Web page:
Catalina Maria Johnson

International radio broadcaster, bilingual cultural journalist, music curator


“My friend needed a drummer. And he wanted one that could sing. So I said, “yes,” explains Ani Cordero, describing how she came to be the drummer on Os Mutantes’ U.S. tour this year.  A pioneering, world-renowned psychedelic rock group from Brazil. Os Mutantes exploded on the Tropicália scene in the late sixties, bringing a unique twist to a mix that took influences from the Beatles and Bossa Nova to John Cage and the the friend she is referring to is Sérgio Dias, one of Os Mutantes’ founding members.

Cordero herself is quite well-known to Latino audiences, due to the fact that with her own group, Cordero, she has explored many facets of being a Puerto Rican Latina indie rocker, after also being one of the founding members of Pistolera.

Recently, she also embarked on a solo project to record versions of Latin American music from the 30’s to the 80’s, hallmark songs of Latin culture which had also been the soundtrack of her family’s life. Dias, in fact, produced that recording, and Cordero will be reciprocating by participating in an upcoming Os Mutantes album.

Being a drummer for the iconic psychedelic Brazilian rock band has had it’s challenges, she notes, as they are playing not just new material but classic Os Mutantes material:  “you have to experience songs have been played before, explore somebody else’s part but then make it your own.” But mostly it’s been fun, she describes: “They laugh a lot!  Vinicius the bass player is great at making puns –  in Portuguese but I do get them about half the time!”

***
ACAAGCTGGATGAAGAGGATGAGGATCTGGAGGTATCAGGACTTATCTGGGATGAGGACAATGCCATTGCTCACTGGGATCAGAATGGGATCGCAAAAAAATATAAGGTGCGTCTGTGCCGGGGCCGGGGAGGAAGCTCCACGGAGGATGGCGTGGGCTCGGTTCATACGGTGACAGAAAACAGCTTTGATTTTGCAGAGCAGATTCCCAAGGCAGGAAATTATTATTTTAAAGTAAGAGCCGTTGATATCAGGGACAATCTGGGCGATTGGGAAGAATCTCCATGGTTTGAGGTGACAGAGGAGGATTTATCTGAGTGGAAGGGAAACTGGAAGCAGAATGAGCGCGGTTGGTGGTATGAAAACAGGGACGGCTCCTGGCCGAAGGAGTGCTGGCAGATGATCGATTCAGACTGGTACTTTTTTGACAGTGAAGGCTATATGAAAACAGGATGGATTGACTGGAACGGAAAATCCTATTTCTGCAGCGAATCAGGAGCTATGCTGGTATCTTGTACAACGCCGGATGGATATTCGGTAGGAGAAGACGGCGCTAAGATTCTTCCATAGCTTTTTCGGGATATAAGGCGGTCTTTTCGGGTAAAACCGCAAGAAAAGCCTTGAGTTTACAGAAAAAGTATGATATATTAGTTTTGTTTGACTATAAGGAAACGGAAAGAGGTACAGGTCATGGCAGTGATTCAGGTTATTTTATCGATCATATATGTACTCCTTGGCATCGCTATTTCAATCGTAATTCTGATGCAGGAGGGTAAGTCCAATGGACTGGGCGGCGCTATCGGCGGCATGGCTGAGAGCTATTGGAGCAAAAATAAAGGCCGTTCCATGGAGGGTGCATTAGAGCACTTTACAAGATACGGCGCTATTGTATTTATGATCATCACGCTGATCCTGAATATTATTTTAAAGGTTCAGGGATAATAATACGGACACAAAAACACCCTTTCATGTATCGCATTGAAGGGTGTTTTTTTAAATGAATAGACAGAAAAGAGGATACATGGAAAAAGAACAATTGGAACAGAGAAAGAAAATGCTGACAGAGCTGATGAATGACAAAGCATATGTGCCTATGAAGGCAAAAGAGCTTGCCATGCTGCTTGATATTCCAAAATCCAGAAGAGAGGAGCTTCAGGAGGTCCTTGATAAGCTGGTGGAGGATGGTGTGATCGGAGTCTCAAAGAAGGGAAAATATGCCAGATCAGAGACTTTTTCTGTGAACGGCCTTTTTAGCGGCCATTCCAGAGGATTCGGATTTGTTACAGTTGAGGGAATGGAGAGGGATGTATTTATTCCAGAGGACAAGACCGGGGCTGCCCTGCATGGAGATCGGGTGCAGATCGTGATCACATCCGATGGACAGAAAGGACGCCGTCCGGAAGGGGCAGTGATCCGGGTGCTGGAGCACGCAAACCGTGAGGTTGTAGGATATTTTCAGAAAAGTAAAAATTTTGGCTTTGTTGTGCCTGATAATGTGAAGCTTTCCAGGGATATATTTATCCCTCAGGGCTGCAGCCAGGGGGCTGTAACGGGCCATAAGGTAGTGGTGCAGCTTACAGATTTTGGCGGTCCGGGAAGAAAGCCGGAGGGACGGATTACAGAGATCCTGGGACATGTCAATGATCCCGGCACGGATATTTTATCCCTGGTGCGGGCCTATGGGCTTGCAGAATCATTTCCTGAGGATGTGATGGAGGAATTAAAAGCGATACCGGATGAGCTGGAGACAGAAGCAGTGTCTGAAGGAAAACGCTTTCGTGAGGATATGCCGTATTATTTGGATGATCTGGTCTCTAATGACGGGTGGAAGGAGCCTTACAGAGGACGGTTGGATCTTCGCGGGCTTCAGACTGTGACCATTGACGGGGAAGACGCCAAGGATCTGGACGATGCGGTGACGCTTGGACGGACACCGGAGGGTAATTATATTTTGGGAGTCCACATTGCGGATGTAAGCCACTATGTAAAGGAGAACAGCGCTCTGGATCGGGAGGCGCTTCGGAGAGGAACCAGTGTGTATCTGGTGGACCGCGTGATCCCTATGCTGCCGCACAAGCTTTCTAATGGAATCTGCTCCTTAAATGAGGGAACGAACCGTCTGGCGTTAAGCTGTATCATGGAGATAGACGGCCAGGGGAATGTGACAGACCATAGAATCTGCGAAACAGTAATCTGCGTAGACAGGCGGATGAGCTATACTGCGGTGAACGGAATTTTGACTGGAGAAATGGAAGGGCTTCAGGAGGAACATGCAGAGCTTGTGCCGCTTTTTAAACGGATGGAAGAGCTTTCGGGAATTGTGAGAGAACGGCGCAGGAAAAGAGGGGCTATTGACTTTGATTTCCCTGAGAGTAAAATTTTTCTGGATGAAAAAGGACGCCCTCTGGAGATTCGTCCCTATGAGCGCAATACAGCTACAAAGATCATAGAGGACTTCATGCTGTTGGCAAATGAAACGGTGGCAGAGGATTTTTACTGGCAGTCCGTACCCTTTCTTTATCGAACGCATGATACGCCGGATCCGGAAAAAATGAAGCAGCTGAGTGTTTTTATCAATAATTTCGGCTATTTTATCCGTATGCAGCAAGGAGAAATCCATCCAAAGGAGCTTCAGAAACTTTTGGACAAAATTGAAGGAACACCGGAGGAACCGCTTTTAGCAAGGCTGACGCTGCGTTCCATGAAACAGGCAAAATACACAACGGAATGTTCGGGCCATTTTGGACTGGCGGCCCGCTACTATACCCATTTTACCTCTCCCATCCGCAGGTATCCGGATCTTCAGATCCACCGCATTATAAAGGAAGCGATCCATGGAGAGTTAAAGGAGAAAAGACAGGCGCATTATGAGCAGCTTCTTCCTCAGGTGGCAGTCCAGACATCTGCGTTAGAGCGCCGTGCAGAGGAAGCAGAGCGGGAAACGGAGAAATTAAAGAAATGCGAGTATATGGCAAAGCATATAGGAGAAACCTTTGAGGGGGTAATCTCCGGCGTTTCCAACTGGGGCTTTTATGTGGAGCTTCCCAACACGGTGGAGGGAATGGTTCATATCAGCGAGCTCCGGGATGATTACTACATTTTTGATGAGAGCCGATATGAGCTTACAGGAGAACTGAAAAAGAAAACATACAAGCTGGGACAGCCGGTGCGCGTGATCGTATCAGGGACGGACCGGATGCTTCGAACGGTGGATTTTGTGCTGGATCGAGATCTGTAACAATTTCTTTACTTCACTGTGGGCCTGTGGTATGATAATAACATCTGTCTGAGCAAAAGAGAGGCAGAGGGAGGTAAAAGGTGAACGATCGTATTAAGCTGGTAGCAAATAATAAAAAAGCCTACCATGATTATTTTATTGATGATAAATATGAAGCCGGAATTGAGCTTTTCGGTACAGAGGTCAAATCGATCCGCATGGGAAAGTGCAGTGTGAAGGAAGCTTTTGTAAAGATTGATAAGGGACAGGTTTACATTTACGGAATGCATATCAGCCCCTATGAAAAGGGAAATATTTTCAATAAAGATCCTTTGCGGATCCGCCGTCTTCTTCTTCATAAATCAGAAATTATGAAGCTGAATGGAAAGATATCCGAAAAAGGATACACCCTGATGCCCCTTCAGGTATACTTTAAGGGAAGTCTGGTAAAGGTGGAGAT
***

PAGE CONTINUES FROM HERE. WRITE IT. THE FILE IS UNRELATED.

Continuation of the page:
The playful spirit is essential to the band’s persona, says Cordero: “Playing with Os Mutantes, it’s all about ‘how many rules can you break?’ She gives as an example that sometimes the musicians say it’s better that she’s not too familiar with some of the material, so it stays spontaneous. The band is well-known for a whimsical and slightly wild sense of humor, she adds, “There’s a definitive prankster element all around”.

Cordero is also enjoying the spirit of collaboration that Dias fosters in the band, and adds the interaction goes both ways: “I am a more dance-beat, less jazzy … There’s still a part of me that is about where I first played drums, in an African American marching band…I think what am adding is the booty-shake! ” It’s all just another chapter in a continuing musical story, she concludes, “Os Mutantes is still mutating.”

Os Mutantes will perform at Lincoln Hall Dec. 1 at 9PM.

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